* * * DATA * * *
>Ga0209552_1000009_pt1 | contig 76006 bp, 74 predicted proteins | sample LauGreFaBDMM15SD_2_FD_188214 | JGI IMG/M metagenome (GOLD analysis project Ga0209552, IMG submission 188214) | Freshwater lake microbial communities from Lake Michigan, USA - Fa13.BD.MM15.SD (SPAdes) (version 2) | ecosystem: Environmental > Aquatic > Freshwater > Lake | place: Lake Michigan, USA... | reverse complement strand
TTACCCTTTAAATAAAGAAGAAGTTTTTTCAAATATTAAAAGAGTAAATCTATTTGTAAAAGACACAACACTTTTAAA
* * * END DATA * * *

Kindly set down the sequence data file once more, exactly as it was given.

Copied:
>Ga0209552_1000009_pt1 | contig 76006 bp, 74 predicted proteins | sample LauGreFaBDMM15SD_2_FD_188214 | JGI IMG/M metagenome (GOLD analysis project Ga0209552, IMG submission 188214) | Freshwater lake microbial communities from Lake Michigan, USA - Fa13.BD.MM15.SD (SPAdes) (version 2) | ecosystem: Environmental > Aquatic > Freshwater > Lake | place: Lake Michigan, USA... | reverse complement strand
TTACCCTTTAAATAAAGAAGAAGTTTTTTCAAATATTAAAAGAGTAAATCTATTTGTAAAAGACACAACACTTTTAAA